Lopp is a very well known Engineering Leader in the Silicon Valley tech community, having led Engineering teams at Palantir, Pinterest, currently Slack and many others. Lopp's book was thoroughly enjoyable - the anecdotes were funny but provided very valuable lessons that can easily be applied to the everyday life of a manager. The author comes across as a humble guy, self-deprecating and a good leader who's more than willing to share knowledge, listen and help his people.
I loved how this book emphasised and described the extremely high level of "ownership and accountability" that a leader should exhibit. The authors are ex-Navy Seals and throughout the book, they provide intense examples of leadership from their experiences in Iraq, and then provide a correlating example from the business world. At first, I felt the book was a little formulaic but it subsequently improved significantly and there are several key takeaways such as:
- discipline equals freedom
- there are no bad teams, just bad leaders
- simplicity, not complexity
- take ownership of everything
Overall, the stories and examples are not only educational but inspirational (which is saying something, given my cynicism :) ).
For me, this book succinctly described the key issues that lead to a team failing. So many of us simply avoid the hard issues and difficult conversations, which ultimately results in teams falling apart with a back-stabbing culture inevitable. I found the book incredibly easy to read and it flowed perfectly, with each chapter building on the previous and providing a good base for the subsequent chapters. The book provides many lessons that you can take away and put into effect immediately with the most important being:
the concept of "First Team", which was fairly new to me and has definitely encouraged me to think differently in terms of "who' my team is, which becomes more nebulous as you progress through the ranks or you begin to manage multiple teams.
Without doubt there are numerous books that I've missed (please tell me what else I should read). As a small footnote, it's worth mentioning other books that have also helped me along this leadership path, specifically in decision-making, focus and how to bring about change:
- Subtle Art of Not Giving a F*ck (hilarious, but with effective advice and insights on how & what to focus on)
- Creativity Inc (quite inspirational, love the focus on creativity and getting the story right)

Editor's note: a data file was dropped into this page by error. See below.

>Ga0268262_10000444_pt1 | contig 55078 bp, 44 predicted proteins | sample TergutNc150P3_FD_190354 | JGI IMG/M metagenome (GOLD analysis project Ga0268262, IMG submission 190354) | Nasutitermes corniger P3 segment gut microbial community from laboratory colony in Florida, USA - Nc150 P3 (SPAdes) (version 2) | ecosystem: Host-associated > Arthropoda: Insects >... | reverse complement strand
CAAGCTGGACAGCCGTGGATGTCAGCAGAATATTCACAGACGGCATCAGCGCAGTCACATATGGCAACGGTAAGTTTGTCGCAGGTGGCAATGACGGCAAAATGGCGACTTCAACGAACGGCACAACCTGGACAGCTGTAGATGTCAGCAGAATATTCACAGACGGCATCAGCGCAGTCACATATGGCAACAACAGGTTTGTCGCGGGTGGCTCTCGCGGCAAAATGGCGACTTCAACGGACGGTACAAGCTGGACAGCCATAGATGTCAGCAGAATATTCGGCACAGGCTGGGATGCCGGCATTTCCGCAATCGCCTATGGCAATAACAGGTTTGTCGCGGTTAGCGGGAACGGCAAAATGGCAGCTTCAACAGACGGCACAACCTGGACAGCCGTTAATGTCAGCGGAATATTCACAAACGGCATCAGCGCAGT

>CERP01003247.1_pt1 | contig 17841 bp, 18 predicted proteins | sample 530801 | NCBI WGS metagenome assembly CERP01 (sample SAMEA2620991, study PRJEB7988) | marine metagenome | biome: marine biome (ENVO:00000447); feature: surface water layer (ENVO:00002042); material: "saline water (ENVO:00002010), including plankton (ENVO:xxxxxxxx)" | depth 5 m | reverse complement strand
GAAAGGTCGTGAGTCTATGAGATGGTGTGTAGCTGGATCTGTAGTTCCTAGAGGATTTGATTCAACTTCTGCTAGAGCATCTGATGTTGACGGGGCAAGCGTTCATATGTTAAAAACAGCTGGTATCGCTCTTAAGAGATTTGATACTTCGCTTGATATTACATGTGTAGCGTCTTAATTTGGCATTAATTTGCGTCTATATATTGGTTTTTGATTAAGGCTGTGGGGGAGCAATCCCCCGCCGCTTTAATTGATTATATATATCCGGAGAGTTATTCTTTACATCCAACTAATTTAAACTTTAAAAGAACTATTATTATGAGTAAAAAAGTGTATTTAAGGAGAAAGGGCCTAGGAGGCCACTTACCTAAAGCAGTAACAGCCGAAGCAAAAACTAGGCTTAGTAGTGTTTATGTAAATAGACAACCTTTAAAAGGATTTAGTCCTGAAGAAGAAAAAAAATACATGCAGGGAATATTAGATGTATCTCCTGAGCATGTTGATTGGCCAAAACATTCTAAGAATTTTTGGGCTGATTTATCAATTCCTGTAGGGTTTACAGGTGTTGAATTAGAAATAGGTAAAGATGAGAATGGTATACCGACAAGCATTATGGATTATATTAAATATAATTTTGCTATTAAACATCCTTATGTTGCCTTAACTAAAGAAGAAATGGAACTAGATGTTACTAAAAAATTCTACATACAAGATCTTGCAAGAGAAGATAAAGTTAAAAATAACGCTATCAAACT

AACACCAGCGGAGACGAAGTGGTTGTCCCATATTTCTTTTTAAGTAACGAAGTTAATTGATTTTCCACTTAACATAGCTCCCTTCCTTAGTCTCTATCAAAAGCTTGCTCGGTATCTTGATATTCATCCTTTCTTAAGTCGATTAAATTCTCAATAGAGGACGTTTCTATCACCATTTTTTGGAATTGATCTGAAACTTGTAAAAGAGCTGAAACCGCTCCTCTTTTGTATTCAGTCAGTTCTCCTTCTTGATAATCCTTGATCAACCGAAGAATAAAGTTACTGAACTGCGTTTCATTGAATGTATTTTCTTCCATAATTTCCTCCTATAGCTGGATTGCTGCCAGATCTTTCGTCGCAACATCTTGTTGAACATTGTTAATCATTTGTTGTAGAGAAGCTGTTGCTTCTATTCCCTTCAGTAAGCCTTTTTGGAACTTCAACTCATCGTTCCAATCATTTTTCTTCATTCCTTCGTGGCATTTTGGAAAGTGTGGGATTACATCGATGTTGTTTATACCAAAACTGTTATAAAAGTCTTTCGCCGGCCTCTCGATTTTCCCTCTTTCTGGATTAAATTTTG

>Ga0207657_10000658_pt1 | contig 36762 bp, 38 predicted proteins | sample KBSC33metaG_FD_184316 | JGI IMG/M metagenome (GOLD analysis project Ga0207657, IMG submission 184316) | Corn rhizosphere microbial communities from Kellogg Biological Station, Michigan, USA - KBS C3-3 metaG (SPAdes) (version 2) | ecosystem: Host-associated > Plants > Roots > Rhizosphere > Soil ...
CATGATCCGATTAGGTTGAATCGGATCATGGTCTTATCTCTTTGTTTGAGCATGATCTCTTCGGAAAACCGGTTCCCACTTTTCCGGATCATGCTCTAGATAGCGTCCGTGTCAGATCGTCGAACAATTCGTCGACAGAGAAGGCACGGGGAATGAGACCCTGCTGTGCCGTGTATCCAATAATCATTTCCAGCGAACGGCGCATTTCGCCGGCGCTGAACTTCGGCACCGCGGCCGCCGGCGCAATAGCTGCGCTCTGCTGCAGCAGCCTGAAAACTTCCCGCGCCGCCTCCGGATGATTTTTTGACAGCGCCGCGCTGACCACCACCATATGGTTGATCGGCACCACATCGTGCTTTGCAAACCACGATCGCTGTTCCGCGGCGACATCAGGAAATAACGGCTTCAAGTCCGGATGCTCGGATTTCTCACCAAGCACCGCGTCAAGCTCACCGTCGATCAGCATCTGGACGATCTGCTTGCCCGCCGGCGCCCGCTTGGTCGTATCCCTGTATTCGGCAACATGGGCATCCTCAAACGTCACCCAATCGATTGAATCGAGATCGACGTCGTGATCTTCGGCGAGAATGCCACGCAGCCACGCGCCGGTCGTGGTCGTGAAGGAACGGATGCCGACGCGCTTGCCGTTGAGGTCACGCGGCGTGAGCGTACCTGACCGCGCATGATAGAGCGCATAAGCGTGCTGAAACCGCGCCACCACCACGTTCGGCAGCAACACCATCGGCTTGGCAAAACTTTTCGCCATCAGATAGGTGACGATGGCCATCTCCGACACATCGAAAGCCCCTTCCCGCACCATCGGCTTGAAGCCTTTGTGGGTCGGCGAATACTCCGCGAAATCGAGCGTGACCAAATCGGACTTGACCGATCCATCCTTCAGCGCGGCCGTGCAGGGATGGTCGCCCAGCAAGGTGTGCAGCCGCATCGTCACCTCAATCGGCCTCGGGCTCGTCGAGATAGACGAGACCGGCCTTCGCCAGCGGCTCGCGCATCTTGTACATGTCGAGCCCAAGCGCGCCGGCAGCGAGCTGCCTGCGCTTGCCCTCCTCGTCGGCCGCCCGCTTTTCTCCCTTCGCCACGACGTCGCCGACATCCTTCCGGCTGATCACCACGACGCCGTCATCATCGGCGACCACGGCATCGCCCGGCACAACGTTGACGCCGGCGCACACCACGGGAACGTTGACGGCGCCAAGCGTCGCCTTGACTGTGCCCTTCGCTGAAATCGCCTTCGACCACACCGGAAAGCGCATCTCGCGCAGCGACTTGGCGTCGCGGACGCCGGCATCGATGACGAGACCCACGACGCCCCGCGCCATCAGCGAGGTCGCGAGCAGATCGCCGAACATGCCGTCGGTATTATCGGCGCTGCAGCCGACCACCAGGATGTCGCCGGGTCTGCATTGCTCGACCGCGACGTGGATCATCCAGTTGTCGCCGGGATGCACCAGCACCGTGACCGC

- Titan: The Life of John D. Rockefeller, Sr. (amazing and incredible story of a legendary & controversial entrepreneur)
- Leading: Learning from Life and My Years at Manchester United (much better than his biographies & good takeaways for being a successful leader)
- Switch (educational and interesting look at how to drive (big) changes)
I often discuss books with others and recently an Engineering leader that I hugely respect recommended:
so I'll definitely be checking that out, particularly as he said he frequently goes back to it and it contains advice on what to do in new roles.
There are numerous blog posts on this topic throughout the Interwebz but if there's one site to start with, I'd say go check out Irrational Exuberance by Will Larson, an Engineering Manager at Stripe. He eloquently shares his thoughts on managing engineers, hiring, development tools, technical standards and many more things.
If this all sounds like too much reading, there was a recent Medium post of "Manager READMEs" that showed what some managers in Silicon Valley have been sharing with their team, which is pretty awesome and the general theme is that "Manager is there for the team first and foremost". A few of us within InfoSec created some for our teams so that our teams understand what we do, how we work and to help us become better through their open and honest feedback (though it was mostly to show we do more than go to meetings). Here are some of those decks:
If you've any thoughts on this post or books to recommend, please drop them in the comments.
Note: Moved from my old site - securityleadership.ninja, originally posted on 2018-06-18, joint post with David Rook.